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    #1

    for going to a public school

    Can one use:
    1-He is good at French for going to a public school.
    if the intended meaning is
    2-He is good at French for someone who has gone to a public school.

    In general, could one use "for + gerund" instead of "for someone who" (given that fact that.
    I guess this could be another example:

    3-He speaks English well for growing up in a non-English speaking country.
    (Meaning: He speaks English well for a non-native speaker.)

    I do not think 1 and 3 work. In those sentences 'for' seems to give the reason for something.

    Gratefully,
    Navi.

  1. 5jj's Avatar
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    #2
    The first and third do not work. 'For' in this sense needs to be followed by a noun/pronoun, as in your second sentence.

    Incidentally, your sentence would sound very odd in BrE. In Br E, public schools are very expensive private schools.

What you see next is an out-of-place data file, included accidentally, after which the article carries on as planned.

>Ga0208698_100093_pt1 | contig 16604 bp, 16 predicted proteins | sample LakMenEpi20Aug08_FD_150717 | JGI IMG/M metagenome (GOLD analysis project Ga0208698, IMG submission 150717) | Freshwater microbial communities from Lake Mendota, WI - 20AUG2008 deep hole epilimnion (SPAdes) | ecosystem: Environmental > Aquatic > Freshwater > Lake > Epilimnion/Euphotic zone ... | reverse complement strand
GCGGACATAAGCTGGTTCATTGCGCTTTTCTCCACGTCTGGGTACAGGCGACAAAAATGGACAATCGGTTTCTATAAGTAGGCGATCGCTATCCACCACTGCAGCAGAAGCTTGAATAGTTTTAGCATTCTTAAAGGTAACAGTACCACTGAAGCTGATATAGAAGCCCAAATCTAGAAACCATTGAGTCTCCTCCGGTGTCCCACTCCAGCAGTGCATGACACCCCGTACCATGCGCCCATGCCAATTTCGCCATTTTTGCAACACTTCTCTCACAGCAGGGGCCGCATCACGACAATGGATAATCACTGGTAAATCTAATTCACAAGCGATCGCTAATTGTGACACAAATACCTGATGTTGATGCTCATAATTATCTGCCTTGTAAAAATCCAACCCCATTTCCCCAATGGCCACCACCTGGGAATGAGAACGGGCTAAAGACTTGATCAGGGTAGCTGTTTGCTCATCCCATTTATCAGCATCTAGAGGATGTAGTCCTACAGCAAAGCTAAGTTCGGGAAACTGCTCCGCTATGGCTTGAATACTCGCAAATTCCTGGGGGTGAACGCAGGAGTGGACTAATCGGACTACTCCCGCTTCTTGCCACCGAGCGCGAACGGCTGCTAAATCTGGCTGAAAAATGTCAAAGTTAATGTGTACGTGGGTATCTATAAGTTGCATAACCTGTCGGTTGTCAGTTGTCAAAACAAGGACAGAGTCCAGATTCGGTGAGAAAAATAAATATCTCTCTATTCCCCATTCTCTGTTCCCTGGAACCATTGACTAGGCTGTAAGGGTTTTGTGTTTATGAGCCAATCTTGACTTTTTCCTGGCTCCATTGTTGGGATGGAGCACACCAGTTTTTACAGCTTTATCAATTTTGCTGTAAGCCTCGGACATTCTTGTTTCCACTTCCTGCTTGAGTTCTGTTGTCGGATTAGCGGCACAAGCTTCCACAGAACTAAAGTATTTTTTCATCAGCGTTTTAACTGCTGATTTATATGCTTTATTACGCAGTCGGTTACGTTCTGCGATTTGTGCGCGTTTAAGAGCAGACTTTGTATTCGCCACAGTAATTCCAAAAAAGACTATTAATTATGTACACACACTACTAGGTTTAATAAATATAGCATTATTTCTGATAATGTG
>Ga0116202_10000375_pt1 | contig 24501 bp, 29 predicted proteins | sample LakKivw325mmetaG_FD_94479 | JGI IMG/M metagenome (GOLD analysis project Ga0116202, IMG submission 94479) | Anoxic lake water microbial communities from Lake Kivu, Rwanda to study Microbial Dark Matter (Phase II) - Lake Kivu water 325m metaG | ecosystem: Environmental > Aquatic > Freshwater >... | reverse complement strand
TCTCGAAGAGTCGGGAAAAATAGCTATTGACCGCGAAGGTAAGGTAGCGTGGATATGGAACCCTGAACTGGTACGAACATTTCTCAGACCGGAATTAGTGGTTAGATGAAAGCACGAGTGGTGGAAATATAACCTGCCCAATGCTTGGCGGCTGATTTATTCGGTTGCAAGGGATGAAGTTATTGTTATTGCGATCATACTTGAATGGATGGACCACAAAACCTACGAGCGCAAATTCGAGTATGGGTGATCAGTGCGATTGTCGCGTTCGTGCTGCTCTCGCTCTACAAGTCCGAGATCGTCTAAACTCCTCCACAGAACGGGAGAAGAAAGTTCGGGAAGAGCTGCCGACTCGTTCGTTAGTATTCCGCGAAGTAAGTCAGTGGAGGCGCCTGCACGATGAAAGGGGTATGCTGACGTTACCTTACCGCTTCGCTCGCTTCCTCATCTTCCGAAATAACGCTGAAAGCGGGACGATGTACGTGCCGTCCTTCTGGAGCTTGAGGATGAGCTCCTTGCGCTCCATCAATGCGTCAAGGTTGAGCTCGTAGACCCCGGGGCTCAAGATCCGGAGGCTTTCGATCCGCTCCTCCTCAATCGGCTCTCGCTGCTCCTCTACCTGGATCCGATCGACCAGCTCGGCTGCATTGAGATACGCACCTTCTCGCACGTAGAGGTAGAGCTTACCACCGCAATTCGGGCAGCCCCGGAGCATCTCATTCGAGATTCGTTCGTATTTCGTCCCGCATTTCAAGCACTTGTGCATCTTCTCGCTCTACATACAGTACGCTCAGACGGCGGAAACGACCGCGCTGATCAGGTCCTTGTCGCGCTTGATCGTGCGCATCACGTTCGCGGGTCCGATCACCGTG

2. Roman55's Avatar
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    #3

    Re: for going to a public school

    Quote Originally Posted by 5jj View Post
    In Br E, public schools are very expensive private schools.
    I am not a teacher.

    Exactly.

    My immediate thought on seeing 1. (before reading further) was to replace "for going to" with "because he went to".

  3. BobK's Avatar
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    #4

    Re: for going to a public school

    Mine too.

    You could use 'for' but not with that syntax: 'He speaks French well for someone who went to a state school'.

    b

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